Science 3 min read

Cyborg Organoids for Studying Early Stages of Organ Development

Image courtesy of Shutterstuck

Image courtesy of Shutterstuck

Scientists have grown cyborg organoids to provide a rare view into the early stages of organ development.

While the early stages of organ development is a critical period in developmental biology, it’s also a big mystery. That’s partly because researchers have never been able to develop a sensor that’s small or flexible enough to monitor the process without damaging the cells.

As a result, examining how a small group of cells organize to become a liver, heart, or brain has always been challenging. But that’s about to change.

Thanks to the cyborg organoids grown by the research team at the Harvard John A. Paulson School of Engineering and Applied Sciences (SEAS), now we can catch a glimpse of the early stages of organ development.

In their paper in Nano Letters, the researchers described how the simplified organs with fully integrated sensors work.

Generating Cyborg Organoids

It began when Jia Liu, a graduate student in the lab of the Joshua and Beth Friedman University Professor Charles M. Lieber, developed flexible, mesh-like nanoelectronics. At the time, the researcher noted that the device could be injected into specific regions of tissues.

So, Liu and his team decided to build on the design. They changed the mesh’s shape from a straight line to serpentine structures. This resulted in stretchable nanoelectronics that could be transferred onto a 2D sheet of stem cells.

The cells covered and interwove with the nanoelectronics via cell-cell attraction forces and ultimately developed into a fully grown 3D organoid with embedded sensors. Then, the researchers watch as nature took its course.

The stem cells differentiated into heart cells, while the team monitored and recorded the whole electrophysiological activity for three months.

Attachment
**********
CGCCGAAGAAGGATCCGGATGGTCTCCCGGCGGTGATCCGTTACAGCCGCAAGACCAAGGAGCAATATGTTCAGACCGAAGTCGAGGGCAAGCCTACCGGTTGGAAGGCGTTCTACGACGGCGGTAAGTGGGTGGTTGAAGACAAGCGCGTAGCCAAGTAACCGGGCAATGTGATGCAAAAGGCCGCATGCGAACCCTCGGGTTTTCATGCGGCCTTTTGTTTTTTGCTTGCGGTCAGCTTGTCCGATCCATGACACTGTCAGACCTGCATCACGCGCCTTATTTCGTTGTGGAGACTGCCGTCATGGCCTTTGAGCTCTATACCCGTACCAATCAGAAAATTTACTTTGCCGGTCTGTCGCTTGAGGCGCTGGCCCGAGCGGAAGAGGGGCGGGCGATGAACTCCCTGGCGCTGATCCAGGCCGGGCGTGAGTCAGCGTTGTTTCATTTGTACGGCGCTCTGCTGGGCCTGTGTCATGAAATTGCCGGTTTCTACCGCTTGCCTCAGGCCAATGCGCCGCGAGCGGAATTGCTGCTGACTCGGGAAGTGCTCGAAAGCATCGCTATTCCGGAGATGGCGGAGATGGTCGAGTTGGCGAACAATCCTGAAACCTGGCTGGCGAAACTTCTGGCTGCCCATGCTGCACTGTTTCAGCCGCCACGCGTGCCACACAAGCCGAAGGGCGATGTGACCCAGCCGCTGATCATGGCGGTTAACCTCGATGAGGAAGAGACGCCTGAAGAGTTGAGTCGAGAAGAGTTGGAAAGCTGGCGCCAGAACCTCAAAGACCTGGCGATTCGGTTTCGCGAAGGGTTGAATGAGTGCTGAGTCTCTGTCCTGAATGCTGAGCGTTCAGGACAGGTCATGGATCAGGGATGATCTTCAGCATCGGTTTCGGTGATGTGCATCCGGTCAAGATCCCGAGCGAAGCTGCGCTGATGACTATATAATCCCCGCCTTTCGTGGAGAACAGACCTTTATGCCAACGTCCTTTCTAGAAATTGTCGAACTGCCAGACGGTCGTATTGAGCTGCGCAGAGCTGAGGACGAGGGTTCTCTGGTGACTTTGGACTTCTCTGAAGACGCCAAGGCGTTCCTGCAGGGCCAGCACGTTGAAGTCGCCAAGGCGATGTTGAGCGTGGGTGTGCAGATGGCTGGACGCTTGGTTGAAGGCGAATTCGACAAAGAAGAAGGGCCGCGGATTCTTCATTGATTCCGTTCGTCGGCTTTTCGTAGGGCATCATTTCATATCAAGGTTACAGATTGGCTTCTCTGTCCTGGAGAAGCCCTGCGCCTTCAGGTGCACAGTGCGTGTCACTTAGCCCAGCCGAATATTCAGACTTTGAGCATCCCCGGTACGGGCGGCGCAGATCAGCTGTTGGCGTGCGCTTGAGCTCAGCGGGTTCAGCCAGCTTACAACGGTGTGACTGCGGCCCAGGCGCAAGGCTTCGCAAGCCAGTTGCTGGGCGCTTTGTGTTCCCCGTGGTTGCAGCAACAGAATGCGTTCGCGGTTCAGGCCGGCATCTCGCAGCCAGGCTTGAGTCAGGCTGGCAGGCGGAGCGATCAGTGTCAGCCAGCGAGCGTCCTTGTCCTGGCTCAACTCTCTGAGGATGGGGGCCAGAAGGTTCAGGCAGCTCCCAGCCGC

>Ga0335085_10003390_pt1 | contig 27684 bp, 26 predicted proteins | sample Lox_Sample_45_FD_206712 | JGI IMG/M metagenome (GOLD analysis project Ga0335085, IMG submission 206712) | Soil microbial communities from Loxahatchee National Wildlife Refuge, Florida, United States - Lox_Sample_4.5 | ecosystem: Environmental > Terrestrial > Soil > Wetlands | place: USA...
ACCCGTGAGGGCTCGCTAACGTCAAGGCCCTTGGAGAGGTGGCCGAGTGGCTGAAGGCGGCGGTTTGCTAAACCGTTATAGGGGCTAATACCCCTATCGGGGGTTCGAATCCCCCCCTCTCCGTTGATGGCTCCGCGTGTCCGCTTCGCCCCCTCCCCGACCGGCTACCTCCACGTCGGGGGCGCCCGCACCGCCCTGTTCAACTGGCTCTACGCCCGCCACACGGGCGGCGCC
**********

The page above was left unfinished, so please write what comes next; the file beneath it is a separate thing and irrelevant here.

In a statement, Jia Liu, now an assistant professor of Bioengineering at SEAS said:

“I was so inspired by the natural organ development process in high school, in which 3D organs start from few cells in 2D structures. I think if we can develop nanoelectronics that is so flexible, stretchable, and soft that they can grow together with developing tissue through their natural development process, the embedded sensors can measure the entire activity of this developmental process.”

The method is not limited to the heart cells alone. According to the researcher, it could be used to turn any organoid, such as brain and pancreas, into cyborg organoids.

Aside from helping us understand the dynamics of individual cell interaction during the developmental process, the method also has medical applications. For example, health professionals can use it to monitor patient-specific drug treatments.

Scientists are also eyeing cyborg organoids for organ transplantations in the future.

Read More: Science now Gives you the Opportunity to Become a Cyborg

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Sumbo Bello is a creative writer who enjoys creating data-driven content for news sites. In his spare time, he plays basketball and listens to Coldplay.

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